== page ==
A drop in gold prices is a good opportunity to buy the metal and investors must allocate 10-15% of the total portfolio to it
On this auspicious day of Dhanteras, purchasing gold is a much-enjoyed practice among Indian families and is considered the embodiment of Goddess Lakshmi herself. After a surge in domestic gold prices— 24% in 2019 and 28% last year—there has been a correction in gold prices this year. The fall in prices has augmented domestic gold demand.
In the three months to September, gold demand rose 47% year-on-year (y-o-y) to 139 tonnes as compared to 94.6 tonnes during the same quarter last year on the back of lower prices, falling Covid-19 infection rates, gradually opening of the economy along with re-stocking of inventories ahead of the festive and wedding season. The demand for jewellery rose 58% y-o-y during July–September 2021 period to 96.2 tonnes and investment demand rose 27% to 42.9 tonnes during the same period.
In a note on gold outlook, Motilal Oswal Financial Services says the current scenario could have some short-term hiccups which might give investors a better buying opportunity. “We believe that gold has a potential to surge towards $2,000 once again and might even make a new lifetime high on the Comex. On the domestic front we expect prices to surge towards highs of Rs 52,000-53,000 over the next 12 months”, it notes.
Should you buy gold?
Experts suggest a drop in gold prices is a good opportunity to buy the metal and investors must allocate 10-15% of the total portfolio to it. Chirag Mehta, senior fund manager, Alternative Investments, Quantum AMC, says gold’s utility extends beyond investment returns. “It is also a source of liquidity, a portfolio diversifier and an asset that can help combat the effects of higher inflation on a portfolio. Buying gold can thus be a good move for your overall financial wellbeing,” he says.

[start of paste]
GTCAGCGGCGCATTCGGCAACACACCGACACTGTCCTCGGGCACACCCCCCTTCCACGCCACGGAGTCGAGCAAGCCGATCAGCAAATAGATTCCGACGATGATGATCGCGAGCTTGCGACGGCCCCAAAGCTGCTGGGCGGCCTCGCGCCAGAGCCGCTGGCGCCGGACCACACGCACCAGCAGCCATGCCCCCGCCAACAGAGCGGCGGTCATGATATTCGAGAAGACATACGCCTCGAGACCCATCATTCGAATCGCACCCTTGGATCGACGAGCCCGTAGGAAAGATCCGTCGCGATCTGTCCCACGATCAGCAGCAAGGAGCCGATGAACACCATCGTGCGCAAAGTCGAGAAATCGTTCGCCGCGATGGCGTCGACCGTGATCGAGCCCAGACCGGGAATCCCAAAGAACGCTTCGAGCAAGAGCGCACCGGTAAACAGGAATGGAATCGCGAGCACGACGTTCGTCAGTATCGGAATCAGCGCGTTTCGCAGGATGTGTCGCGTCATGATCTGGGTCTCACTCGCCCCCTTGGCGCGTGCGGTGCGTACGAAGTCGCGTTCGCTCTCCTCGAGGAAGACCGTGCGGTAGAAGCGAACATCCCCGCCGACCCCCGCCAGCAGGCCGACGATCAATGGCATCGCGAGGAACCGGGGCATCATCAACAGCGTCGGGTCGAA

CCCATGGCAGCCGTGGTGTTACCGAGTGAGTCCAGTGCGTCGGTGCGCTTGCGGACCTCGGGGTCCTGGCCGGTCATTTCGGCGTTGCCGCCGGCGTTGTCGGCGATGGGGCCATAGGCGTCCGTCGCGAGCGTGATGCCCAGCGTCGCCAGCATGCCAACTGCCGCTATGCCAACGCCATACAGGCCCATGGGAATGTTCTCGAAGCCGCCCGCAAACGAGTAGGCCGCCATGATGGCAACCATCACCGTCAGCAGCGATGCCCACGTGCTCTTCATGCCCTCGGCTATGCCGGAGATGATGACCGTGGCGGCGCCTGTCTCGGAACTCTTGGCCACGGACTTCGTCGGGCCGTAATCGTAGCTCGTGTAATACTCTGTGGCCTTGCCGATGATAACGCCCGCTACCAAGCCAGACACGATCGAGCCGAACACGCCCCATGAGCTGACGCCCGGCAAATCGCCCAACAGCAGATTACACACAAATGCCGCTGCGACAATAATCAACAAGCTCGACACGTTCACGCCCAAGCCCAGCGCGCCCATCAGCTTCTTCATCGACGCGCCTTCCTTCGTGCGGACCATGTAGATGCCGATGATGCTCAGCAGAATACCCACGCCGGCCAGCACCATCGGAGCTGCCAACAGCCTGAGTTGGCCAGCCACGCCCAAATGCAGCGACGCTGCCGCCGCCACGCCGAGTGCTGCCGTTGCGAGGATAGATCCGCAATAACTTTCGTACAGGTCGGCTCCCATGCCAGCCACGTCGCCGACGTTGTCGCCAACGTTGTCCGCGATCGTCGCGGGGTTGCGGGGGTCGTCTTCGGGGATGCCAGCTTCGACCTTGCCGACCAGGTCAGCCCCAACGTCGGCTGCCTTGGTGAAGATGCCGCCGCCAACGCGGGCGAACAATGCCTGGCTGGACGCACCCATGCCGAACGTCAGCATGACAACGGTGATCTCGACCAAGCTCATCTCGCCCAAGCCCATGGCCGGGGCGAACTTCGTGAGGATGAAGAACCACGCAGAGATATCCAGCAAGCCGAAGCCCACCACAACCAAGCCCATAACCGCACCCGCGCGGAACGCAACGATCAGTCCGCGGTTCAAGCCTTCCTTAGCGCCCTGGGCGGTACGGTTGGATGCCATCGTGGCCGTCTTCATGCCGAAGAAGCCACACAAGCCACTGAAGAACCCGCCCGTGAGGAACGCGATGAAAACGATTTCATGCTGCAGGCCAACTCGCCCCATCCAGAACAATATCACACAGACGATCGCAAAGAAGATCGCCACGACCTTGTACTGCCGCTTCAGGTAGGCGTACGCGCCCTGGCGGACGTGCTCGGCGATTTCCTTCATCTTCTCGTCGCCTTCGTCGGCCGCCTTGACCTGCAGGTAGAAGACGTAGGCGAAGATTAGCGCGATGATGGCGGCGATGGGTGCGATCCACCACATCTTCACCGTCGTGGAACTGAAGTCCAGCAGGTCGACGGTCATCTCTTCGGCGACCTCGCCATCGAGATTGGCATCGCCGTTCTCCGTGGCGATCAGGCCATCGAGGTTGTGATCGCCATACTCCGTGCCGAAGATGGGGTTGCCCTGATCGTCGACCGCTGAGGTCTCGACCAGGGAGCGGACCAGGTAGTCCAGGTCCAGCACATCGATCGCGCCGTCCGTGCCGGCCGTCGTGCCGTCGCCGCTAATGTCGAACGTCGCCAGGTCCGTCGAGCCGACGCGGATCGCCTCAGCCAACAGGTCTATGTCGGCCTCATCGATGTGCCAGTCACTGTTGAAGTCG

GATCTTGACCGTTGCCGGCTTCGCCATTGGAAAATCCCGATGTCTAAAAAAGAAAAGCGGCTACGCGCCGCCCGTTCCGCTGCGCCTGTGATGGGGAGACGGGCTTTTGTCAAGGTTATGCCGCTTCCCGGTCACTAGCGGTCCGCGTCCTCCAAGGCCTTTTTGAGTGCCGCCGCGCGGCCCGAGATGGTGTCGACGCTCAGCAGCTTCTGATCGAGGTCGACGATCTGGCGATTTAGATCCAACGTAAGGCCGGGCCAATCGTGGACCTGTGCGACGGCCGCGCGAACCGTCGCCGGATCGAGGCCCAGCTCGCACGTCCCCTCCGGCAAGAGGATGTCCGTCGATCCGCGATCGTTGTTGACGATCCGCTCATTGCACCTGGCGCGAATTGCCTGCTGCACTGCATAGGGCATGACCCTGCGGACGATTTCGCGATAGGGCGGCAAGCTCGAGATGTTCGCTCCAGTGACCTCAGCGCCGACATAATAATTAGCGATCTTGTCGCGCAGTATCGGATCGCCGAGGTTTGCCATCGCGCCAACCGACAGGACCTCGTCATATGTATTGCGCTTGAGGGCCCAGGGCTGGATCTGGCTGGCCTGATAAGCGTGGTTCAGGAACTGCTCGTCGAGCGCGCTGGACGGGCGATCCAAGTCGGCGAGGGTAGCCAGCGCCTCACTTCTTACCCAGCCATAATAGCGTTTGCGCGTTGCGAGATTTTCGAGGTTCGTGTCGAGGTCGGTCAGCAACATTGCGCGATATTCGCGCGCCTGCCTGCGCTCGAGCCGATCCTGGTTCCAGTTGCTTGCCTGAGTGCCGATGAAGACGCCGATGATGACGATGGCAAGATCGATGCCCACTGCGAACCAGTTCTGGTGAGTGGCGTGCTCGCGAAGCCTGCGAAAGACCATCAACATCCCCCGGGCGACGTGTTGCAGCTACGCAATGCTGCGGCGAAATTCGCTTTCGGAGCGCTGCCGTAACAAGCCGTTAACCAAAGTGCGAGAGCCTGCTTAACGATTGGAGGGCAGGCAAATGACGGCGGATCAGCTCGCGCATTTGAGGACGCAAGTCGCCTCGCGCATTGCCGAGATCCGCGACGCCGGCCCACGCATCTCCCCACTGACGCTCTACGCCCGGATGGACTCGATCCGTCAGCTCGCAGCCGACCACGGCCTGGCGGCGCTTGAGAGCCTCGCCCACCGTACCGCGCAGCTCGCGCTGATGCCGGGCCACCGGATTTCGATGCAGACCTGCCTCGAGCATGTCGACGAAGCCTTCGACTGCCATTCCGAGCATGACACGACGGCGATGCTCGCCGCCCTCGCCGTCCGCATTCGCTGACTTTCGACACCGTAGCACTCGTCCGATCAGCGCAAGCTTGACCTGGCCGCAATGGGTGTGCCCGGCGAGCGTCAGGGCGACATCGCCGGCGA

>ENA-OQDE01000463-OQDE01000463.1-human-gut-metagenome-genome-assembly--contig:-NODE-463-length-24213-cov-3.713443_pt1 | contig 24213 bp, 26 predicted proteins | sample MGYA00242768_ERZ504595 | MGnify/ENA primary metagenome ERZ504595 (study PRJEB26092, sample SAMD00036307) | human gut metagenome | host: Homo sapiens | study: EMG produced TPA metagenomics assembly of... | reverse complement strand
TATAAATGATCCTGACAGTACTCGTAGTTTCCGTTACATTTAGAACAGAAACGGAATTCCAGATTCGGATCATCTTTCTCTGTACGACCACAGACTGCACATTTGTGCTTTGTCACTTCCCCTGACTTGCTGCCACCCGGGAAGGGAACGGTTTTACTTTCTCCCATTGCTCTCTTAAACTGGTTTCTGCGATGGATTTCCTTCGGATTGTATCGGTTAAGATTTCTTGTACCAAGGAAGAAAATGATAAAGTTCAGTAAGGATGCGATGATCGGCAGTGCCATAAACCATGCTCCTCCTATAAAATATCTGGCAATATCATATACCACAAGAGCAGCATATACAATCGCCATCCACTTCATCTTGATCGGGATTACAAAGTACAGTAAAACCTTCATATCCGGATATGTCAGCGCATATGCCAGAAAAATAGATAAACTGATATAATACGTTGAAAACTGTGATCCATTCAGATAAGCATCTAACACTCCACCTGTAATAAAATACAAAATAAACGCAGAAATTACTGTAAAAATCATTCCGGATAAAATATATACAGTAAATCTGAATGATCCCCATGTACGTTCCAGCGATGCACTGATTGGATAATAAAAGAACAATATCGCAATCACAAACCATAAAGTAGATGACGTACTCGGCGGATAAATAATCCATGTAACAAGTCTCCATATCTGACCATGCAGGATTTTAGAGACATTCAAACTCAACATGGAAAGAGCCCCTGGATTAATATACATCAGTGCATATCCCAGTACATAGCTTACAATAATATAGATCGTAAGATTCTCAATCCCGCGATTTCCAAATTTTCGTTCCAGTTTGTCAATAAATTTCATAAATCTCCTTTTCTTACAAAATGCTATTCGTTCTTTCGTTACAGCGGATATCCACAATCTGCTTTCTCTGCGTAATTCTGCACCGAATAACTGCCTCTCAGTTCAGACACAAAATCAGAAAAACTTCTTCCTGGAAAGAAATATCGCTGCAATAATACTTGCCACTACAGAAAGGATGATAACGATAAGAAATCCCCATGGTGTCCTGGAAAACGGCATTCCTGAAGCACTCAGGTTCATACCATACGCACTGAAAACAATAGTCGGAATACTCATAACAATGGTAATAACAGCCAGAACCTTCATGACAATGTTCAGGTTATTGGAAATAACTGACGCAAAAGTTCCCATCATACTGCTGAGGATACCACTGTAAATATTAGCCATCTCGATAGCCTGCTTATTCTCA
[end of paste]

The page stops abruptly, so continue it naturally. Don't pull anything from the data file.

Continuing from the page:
So, this Dhanteras invest in gold through gold exchange traded funds (ETFs) of mutual funds, Sovereign Gold Bonds (SGB) and gold coins or gold bars.
You can invest in digital gold only from wallets or non-broking platforms as the Securities and Exchange Board of India (Sebi) has asked exchanges not to let brokers sell this product. Digital gold products are bought online and held in electronic form. The sellers of digital gold keep the gold in vaults and the product is similar to gold ETF units. However, unlike ETFS which are sold by asset management companies and regulated by Sebi, digital gold products are yet to be regulated.
Gold ETFs and SGBs
For retail investors, gold exchange traded funds are an ideal way to invest in the yellow metal for investment purposes. Gold ETFs are open-ended funds and the returns are benchmarked on the real returns on investment in physical gold, subject to tracking errors. They come cheap as retail investors do not have to pay making charges that a jeweller will charge or a service charge that a bank will charge for selling gold coins or bars. Also, unlike gold in the physical form, there are no purity issues in gold ETFs.
Nitin Kabadi, head, ETF Business, ICICI Prudential AMC, says over the last couple of years, investors have increasingly preferred gold ETFs as can be seen through the rising folio count. “One can buy a gold ETF by investing an amount as low as `50 and the transaction, be it buy or sell, can be executed at any time during the trading hours on the exchanges. Another benefit is that gold ETFs are highly regulated thereby ensuring that investor interest is protected at all times. Apart from these, gold ETFs tend to be tax efficient as it is subject to long-term capital gain tax with indexation benefits,” he says.
The tenor of SGB is eight years and the buyer will have an exit option from the fifth year which can be exercised on the interest payment days. The bonds earn an interest of 2.5% per annum payable semi-annually apart. There’s no capital gains tax if held till maturity. However, if they are traded before maturity, short-term and long-term capital gains tax will be applicable.